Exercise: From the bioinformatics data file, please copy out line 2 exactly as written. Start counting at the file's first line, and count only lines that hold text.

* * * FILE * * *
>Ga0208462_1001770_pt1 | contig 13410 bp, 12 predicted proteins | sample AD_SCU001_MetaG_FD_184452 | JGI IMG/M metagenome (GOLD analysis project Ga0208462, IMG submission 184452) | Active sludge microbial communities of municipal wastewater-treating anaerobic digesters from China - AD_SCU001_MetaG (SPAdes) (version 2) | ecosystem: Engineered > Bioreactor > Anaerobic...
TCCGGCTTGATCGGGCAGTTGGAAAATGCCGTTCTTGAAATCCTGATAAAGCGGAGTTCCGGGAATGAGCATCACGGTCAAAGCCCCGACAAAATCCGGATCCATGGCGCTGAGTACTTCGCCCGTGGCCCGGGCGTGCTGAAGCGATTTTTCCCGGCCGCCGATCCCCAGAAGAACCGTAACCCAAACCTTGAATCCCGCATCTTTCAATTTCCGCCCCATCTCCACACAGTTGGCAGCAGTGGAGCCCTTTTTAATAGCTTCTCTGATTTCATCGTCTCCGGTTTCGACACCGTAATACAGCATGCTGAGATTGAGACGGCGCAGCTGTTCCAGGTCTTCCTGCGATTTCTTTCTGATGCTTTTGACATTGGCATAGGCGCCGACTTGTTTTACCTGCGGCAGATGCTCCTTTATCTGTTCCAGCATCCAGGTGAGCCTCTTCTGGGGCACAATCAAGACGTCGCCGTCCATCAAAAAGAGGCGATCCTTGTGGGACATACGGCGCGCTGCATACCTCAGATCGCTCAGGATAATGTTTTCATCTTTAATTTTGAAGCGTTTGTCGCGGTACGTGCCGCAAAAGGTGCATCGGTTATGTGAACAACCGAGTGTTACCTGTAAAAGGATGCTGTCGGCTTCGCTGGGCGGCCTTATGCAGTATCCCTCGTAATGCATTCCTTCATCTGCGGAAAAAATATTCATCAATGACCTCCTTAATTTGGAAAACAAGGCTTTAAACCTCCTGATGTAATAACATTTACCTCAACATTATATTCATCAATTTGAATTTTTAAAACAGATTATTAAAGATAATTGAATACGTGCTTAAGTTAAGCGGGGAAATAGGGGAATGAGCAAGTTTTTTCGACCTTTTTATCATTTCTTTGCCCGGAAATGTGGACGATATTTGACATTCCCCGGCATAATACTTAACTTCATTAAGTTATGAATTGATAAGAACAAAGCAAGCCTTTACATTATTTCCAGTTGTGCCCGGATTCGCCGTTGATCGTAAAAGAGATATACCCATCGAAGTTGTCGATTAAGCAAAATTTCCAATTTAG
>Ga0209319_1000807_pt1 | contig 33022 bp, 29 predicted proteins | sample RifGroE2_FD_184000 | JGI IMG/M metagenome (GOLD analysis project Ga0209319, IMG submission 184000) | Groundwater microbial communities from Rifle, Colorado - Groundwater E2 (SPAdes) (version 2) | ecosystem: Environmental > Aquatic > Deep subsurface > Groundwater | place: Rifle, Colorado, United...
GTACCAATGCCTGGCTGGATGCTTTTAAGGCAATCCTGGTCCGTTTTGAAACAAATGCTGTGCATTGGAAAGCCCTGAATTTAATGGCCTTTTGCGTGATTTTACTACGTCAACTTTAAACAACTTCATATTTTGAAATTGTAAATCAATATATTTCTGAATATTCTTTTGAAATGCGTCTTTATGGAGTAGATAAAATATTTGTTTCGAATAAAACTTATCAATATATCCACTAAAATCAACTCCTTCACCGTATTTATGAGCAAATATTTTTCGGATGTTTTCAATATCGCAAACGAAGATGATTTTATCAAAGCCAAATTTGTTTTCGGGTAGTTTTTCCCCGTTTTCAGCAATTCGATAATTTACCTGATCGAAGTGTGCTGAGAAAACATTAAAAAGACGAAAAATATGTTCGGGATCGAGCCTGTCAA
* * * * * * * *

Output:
TCCGGCTTGATCGGGCAGTTGGAAAATGCCGTTCTTGAAATCCTGATAAAGCGGAGTTCCGGGAATGAGCATCACGGTCAAAGCCCCGACAAAATCCGGATCCATGGCGCTGAGTACTTCGCCCGTGGCCCGGGCGTGCTGAAGCGATTTTTCCCGGCCGCCGATCCCCAGAAGAACCGTAACCCAAACCTTGAATCCCGCATCTTTCAATTTCCGCCCCATCTCCACACAGTTGGCAGCAGTGGAGCCCTTTTTAATAGCTTCTCTGATTTCATCGTCTCCGGTTTCGACACCGTAATACAGCATGCTGAGATTGAGACGGCGCAGCTGTTCCAGGTCTTCCTGCGATTTCTTTCTGATGCTTTTGACATTGGCATAGGCGCCGACTTGTTTTACCTGCGGCAGATGCTCCTTTATCTGTTCCAGCATCCAGGTGAGCCTCTTCTGGGGCACAATCAAGACGTCGCCGTCCATCAAAAAGAGGCGATCCTTGTGGGACATACGGCGCGCTGCATACCTCAGATCGCTCAGGATAATGTTTTCATCTTTAATTTTGAAGCGTTTGTCGCGGTACGTGCCGCAAAAGGTGCATCGGTTATGTGAACAACCGAGTGTTACCTGTAAAAGGATGCTGTCGGCTTCGCTGGGCGGCCTTATGCAGTATCCCTCGTAATGCATTCCTTCATCTGCGGAAAAAATATTCATCAATGACCTCCTTAATTTGGAAAACAAGGCTTTAAACCTCCTGATGTAATAACATTTACCTCAACATTATATTCATCAATTTGAATTTTTAAAACAGATTATTAAAGATAATTGAATACGTGCTTAAGTTAAGCGGGGAAATAGGGGAATGAGCAAGTTTTTTCGACCTTTTTATCATTTCTTTGCCCGGAAATGTGGACGATATTTGACATTCCCCGGCATAATACTTAACTTCATTAAGTTATGAATTGATAAGAACAAAGCAAGCCTTTACATTATTTCCAGTTGTGCCCGGATTCGCCGTTGATCGTAAAAGAGATATACCCATCGAAGTTGTCGATTAAGCAAAATTTCCAATTTAG